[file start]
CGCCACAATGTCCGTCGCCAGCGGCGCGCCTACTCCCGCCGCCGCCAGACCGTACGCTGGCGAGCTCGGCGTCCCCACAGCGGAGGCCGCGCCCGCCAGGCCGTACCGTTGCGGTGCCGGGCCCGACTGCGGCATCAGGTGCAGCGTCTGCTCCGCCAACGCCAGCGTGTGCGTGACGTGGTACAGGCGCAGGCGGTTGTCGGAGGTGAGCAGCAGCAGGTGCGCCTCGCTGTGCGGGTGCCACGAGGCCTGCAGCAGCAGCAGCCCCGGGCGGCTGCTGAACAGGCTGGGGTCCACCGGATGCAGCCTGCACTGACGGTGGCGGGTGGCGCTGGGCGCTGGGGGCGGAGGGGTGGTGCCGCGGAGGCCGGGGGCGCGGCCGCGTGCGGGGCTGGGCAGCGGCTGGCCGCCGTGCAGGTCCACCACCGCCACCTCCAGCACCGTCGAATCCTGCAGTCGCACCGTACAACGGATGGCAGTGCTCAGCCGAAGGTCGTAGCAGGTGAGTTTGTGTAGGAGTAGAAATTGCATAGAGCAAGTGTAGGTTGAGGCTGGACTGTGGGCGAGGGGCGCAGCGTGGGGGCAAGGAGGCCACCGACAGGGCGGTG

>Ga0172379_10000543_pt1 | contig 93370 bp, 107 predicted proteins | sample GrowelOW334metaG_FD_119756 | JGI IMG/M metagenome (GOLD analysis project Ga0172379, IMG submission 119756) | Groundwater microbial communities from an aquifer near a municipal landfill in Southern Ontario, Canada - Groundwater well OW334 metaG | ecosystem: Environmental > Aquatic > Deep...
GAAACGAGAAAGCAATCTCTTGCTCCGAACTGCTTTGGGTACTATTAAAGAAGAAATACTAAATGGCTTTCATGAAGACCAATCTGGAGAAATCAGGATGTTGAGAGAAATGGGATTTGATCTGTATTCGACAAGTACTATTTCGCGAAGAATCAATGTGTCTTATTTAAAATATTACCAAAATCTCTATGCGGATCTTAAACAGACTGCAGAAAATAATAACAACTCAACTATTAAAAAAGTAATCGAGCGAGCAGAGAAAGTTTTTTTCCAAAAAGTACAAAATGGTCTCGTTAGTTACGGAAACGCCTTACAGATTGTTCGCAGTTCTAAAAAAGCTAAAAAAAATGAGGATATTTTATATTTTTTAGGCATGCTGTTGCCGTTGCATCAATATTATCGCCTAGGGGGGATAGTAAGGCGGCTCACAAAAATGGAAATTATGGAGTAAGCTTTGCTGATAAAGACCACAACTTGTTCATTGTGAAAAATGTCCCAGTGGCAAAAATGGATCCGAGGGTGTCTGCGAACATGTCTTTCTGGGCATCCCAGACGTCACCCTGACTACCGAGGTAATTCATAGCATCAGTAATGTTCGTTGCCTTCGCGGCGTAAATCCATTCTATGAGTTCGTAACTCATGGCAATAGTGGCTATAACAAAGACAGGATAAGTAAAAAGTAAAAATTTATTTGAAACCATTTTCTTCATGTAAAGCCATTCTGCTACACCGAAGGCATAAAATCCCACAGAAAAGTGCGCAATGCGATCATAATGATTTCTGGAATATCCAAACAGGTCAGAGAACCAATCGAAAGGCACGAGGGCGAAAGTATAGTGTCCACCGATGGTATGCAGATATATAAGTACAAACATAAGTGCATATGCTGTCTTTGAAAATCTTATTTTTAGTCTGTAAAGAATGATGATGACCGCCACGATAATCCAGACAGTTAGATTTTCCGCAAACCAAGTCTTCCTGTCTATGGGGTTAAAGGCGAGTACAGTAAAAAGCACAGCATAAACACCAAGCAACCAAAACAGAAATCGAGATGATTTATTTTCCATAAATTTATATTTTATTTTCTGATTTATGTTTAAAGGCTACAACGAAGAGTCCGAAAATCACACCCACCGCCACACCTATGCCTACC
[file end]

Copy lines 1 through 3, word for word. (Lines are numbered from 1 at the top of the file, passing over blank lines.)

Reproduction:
CGCCACAATGTCCGTCGCCAGCGGCGCGCCTACTCCCGCCGCCGCCAGACCGTACGCTGGCGAGCTCGGCGTCCCCACAGCGGAGGCCGCGCCCGCCAGGCCGTACCGTTGCGGTGCCGGGCCCGACTGCGGCATCAGGTGCAGCGTCTGCTCCGCCAACGCCAGCGTGTGCGTGACGTGGTACAGGCGCAGGCGGTTGTCGGAGGTGAGCAGCAGCAGGTGCGCCTCGCTGTGCGGGTGCCACGAGGCCTGCAGCAGCAGCAGCCCCGGGCGGCTGCTGAACAGGCTGGGGTCCACCGGATGCAGCCTGCACTGACGGTGGCGGGTGGCGCTGGGCGCTGGGGGCGGAGGGGTGGTGCCGCGGAGGCCGGGGGCGCGGCCGCGTGCGGGGCTGGGCAGCGGCTGGCCGCCGTGCAGGTCCACCACCGCCACCTCCAGCACCGTCGAATCCTGCAGTCGCACCGTACAACGGATGGCAGTGCTCAGCCGAAGGTCGTAGCAGGTGAGTTTGTGTAGGAGTAGAAATTGCATAGAGCAAGTGTAGGTTGAGGCTGGACTGTGGGCGAGGGGCGCAGCGTGGGGGCAAGGAGGCCACCGACAGGGCGGTG

>Ga0172379_10000543_pt1 | contig 93370 bp, 107 predicted proteins | sample GrowelOW334metaG_FD_119756 | JGI IMG/M metagenome (GOLD analysis project Ga0172379, IMG submission 119756) | Groundwater microbial communities from an aquifer near a municipal landfill in Southern Ontario, Canada - Groundwater well OW334 metaG | ecosystem: Environmental > Aquatic > Deep...
GAAACGAGAAAGCAATCTCTTGCTCCGAACTGCTTTGGGTACTATTAAAGAAGAAATACTAAATGGCTTTCATGAAGACCAATCTGGAGAAATCAGGATGTTGAGAGAAATGGGATTTGATCTGTATTCGACAAGTACTATTTCGCGAAGAATCAATGTGTCTTATTTAAAATATTACCAAAATCTCTATGCGGATCTTAAACAGACTGCAGAAAATAATAACAACTCAACTATTAAAAAAGTAATCGAGCGAGCAGAGAAAGTTTTTTTCCAAAAAGTACAAAATGGTCTCGTTAGTTACGGAAACGCCTTACAGATTGTTCGCAGTTCTAAAAAAGCTAAAAAAAATGAGGATATTTTATATTTTTTAGGCATGCTGTTGCCGTTGCATCAATATTATCGCCTAGGGGGGATAGTAAGGCGGCTCACAAAAATGGAAATTATGGAGTAAGCTTTGCTGATAAAGACCACAACTTGTTCATTGTGAAAAATGTCCCAGTGGCAAAAATGGATCCGAGGGTGTCTGCGAACATGTCTTTCTGGGCATCCCAGACGTCACCCTGACTACCGAGGTAATTCATAGCATCAGTAATGTTCGTTGCCTTCGCGGCGTAAATCCATTCTATGAGTTCGTAACTCATGGCAATAGTGGCTATAACAAAGACAGGATAAGTAAAAAGTAAAAATTTATTTGAAACCATTTTCTTCATGTAAAGCCATTCTGCTACACCGAAGGCATAAAATCCCACAGAAAAGTGCGCAATGCGATCATAATGATTTCTGGAATATCCAAACAGGTCAGAGAACCAATCGAAAGGCACGAGGGCGAAAGTATAGTGTCCACCGATGGTATGCAGATATATAAGTACAAACATAAGTGCATATGCTGTCTTTGAAAATCTTATTTTTAGTCTGTAAAGAATGATGATGACCGCCACGATAATCCAGACAGTTAGATTTTCCGCAAACCAAGTCTTCCTGTCTATGGGGTTAAAGGCGAGTACAGTAAAAAGCACAGCATAAACACCAAGCAACCAAAACAGAAATCGAGATGATTTATTTTCCATAAATTTATATTTTATTTTCTGATTTATGTTTAAAGGCTACAACGAAGAGTCCGAAAATCACACCCACCGCCACACCTATGCCTACC